If you don't live in the epicenter of the Indiana drought, anywhere in central Indiana, especially in Morgan, Johnson and Shelby Counties, this may seem a little strange. But to one who lives there, not even the darkest of clouds and best of chances of rain have produced more than a quarter of an inch in quite some time.
My friend on the phone was all excited last Wednesday evening. He was sure it would rain all night. "It's the best chance in terms of looks for Trafalgar for quite some time," he said. Trafalgar, home of the Indiana FFA Center, is in Johnson County.
Well, guess what? It rained a light rain, sometimes not enough to need windshield wipers. When it was all over, My Rain Scout report, a service that reports rainfall based on radar and a patented formula, which has been accurate with one exception all year long, read less than 0.3 of an inch. And to top it off, today is bright sun, a few wispy clouds, a breeze and cool temperatures. The front moved through again, and again forgot to leave much rain behind.
Not that it would do much good at this point. There are a few fields of green soybeans left, but most are turning yellow and a few have even been harvested, although mainly in very droughty areas or areas in northern Indiana where they were planted early. And if the beans are late or if you have double-crop beans, entomologists say that if the soybean aphids don't get them, bean leaf beetles well. This is one of those years when it seems like the best thing to do would be press rewind and hope for a better set of weather conditions.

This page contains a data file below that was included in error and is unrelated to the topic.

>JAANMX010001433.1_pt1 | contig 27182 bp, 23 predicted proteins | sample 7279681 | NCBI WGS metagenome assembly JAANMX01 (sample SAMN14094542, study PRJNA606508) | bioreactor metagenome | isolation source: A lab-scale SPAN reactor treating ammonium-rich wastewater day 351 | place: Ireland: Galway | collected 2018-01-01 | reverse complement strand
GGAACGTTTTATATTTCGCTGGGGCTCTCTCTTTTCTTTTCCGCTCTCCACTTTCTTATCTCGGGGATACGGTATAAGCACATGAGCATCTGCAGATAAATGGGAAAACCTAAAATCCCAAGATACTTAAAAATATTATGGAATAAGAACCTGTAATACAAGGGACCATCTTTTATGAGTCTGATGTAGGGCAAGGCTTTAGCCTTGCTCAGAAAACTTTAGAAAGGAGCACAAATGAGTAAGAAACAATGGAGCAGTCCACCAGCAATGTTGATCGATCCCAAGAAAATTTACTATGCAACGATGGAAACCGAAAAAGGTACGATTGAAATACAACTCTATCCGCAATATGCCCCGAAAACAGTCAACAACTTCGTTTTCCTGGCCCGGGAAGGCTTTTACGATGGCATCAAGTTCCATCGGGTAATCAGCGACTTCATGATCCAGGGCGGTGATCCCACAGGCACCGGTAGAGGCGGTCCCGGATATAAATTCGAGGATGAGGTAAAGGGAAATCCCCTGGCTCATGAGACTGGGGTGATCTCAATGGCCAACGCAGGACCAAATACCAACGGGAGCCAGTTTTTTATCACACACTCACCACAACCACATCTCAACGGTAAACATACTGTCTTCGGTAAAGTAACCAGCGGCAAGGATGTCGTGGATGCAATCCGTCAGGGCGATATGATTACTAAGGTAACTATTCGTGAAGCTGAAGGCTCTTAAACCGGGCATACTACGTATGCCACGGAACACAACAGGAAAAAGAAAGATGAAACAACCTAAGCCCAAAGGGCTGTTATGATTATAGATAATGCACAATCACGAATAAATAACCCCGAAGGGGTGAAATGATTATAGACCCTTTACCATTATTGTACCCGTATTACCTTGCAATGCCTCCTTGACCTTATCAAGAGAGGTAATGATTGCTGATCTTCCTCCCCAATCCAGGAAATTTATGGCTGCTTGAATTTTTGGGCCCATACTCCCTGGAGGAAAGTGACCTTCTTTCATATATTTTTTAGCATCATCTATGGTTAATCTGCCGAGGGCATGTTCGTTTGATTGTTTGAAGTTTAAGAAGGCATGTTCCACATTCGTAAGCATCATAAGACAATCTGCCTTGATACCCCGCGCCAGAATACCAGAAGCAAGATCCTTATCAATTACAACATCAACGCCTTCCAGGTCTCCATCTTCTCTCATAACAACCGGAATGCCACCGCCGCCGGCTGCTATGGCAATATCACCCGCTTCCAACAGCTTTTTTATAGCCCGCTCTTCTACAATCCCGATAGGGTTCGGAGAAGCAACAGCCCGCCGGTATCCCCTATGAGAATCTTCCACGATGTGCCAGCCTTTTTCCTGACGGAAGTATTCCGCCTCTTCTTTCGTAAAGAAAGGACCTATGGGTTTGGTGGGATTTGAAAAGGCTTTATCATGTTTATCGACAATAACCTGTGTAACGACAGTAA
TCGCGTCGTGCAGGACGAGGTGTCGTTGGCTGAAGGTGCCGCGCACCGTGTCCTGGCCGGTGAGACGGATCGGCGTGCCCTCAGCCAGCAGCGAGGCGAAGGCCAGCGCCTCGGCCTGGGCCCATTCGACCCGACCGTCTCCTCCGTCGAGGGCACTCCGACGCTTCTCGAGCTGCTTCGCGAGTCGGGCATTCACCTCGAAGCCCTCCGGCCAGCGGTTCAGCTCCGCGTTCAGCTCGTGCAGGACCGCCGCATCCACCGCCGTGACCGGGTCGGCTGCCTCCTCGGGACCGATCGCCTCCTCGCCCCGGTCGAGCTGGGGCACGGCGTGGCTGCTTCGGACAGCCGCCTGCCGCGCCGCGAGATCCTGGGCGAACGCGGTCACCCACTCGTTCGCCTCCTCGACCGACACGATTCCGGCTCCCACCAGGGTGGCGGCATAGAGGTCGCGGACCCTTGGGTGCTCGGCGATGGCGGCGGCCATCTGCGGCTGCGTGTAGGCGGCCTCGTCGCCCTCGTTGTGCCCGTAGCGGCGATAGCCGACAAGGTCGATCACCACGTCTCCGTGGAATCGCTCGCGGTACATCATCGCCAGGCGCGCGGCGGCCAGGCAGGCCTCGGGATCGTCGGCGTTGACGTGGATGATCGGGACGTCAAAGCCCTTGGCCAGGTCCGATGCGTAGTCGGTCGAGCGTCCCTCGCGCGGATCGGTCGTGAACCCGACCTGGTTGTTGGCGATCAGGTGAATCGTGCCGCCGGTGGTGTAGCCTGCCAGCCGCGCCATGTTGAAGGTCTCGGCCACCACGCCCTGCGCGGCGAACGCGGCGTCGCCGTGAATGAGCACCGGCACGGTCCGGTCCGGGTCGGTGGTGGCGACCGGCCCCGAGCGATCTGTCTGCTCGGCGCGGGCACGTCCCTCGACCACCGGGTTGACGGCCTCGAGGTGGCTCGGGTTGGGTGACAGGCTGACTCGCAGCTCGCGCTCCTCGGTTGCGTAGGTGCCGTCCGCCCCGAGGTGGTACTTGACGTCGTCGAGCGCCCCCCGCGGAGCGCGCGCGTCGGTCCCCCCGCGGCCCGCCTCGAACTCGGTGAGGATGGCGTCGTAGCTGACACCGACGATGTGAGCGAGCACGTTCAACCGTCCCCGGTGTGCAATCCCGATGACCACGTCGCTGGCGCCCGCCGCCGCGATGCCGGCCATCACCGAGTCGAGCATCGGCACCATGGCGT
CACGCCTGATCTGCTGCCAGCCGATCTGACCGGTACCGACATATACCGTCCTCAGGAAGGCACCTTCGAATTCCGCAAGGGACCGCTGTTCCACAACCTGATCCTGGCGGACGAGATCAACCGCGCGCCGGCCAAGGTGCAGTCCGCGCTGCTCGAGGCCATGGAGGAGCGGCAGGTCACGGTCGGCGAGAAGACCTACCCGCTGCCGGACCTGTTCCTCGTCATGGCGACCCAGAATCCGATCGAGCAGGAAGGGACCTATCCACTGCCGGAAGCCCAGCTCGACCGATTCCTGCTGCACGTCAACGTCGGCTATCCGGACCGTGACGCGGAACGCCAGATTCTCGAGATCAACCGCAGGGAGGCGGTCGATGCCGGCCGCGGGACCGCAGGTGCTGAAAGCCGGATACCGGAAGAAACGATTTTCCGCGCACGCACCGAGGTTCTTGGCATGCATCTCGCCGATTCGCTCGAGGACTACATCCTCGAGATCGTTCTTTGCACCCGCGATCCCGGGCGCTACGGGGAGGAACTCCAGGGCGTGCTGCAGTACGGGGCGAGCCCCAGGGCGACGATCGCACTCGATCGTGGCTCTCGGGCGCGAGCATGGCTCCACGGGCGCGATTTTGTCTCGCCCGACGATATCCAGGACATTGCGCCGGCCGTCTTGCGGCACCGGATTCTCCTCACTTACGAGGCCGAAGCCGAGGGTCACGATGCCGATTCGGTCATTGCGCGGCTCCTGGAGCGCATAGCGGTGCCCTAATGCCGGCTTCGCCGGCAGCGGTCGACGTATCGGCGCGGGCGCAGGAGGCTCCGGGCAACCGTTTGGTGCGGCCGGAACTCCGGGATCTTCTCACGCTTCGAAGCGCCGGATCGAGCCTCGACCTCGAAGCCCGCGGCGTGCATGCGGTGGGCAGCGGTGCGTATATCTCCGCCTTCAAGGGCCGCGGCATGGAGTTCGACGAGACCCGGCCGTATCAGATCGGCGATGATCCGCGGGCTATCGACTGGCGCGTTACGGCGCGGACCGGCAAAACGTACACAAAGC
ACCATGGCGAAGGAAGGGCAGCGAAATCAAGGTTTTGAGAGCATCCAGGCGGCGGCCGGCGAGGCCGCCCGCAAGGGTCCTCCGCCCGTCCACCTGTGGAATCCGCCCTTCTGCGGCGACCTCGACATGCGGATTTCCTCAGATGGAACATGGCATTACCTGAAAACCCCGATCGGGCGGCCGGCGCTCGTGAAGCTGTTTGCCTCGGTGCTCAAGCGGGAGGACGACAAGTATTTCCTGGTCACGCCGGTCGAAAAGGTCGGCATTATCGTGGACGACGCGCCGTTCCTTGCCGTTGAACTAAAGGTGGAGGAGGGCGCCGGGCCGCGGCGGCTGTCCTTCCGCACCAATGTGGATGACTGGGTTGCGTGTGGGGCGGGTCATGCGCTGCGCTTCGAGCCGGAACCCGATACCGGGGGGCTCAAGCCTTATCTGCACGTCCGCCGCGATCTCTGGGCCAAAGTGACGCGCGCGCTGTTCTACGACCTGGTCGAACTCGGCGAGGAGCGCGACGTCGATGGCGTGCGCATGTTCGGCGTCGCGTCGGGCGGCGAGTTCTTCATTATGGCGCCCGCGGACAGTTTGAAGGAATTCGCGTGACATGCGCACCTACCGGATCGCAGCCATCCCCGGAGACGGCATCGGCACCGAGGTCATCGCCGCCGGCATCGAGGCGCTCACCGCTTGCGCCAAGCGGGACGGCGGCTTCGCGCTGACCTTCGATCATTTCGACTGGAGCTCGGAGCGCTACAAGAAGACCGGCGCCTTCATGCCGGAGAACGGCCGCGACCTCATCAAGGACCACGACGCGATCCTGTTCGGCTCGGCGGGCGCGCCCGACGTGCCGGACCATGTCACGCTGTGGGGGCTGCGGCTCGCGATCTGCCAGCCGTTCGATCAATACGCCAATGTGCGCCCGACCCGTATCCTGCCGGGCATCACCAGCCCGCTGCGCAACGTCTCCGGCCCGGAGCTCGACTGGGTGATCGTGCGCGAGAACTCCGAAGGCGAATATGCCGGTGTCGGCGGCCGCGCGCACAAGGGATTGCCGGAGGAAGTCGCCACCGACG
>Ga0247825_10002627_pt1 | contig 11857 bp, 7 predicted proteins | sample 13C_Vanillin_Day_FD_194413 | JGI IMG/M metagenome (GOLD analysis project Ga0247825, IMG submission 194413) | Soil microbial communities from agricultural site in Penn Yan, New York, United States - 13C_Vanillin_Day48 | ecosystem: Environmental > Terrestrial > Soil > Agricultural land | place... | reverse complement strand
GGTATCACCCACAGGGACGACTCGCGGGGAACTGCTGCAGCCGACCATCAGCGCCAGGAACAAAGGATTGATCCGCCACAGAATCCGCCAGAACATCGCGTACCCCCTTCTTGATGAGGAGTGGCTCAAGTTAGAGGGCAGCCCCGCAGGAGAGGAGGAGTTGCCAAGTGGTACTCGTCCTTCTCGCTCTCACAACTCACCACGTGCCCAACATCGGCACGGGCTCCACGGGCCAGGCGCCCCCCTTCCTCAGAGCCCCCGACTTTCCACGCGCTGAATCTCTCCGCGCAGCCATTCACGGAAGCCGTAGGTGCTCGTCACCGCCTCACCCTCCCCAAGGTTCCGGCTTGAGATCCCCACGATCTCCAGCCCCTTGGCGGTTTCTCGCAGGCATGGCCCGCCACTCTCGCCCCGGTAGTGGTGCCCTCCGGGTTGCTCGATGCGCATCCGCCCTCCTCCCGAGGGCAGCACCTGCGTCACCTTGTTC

Actually, that's what a lot of farmers will be doing. Rewind will be their crop insurance, which even if it doesn't bring them the income they hoped for, should cover expenses and leave enough to make it until next year. Without it, the most severely hit of the drought areas would be full of farmers writing off a bad year and digging into savings account, or holding auctions if they were young and unprotected by insurance. The stakes are just too high today when you invest up to $500 or more per acre, counting rent, and then suffer a crop failure.
Many people, including me, an amateur weather sleuth, believe in the theory of priming the pump. After a long dry spell, it sometimes takes a while to get the storms to remember what they're supposed to do- bring moisture and drop it out as rain. Whether true or not, it leaves you with a distinct feeling that it may take for ever to get that big rain.
Don't worry, if Greg Soulje, writing for Indiana Prairie Farmer, is right, this pattern won't hold forever. Few things ever do. The jet stream will shift, and when it does, it will run. In fact, he sees above normal rain for Indiana from mid-October on.
So maybe we shouldn't be too worried if those clouds that look full of run don't pour out that much moisture. Yield for most crops is dyed in the wool anyway. Now the job is getting what's there out of the field and preparing for next year. Heavy rains coming too early before harvest is complete would just add insult to injury. Few farmers in Indiana are going to come out of this season totally unscathed. Maybe you'll be one of the lucky few.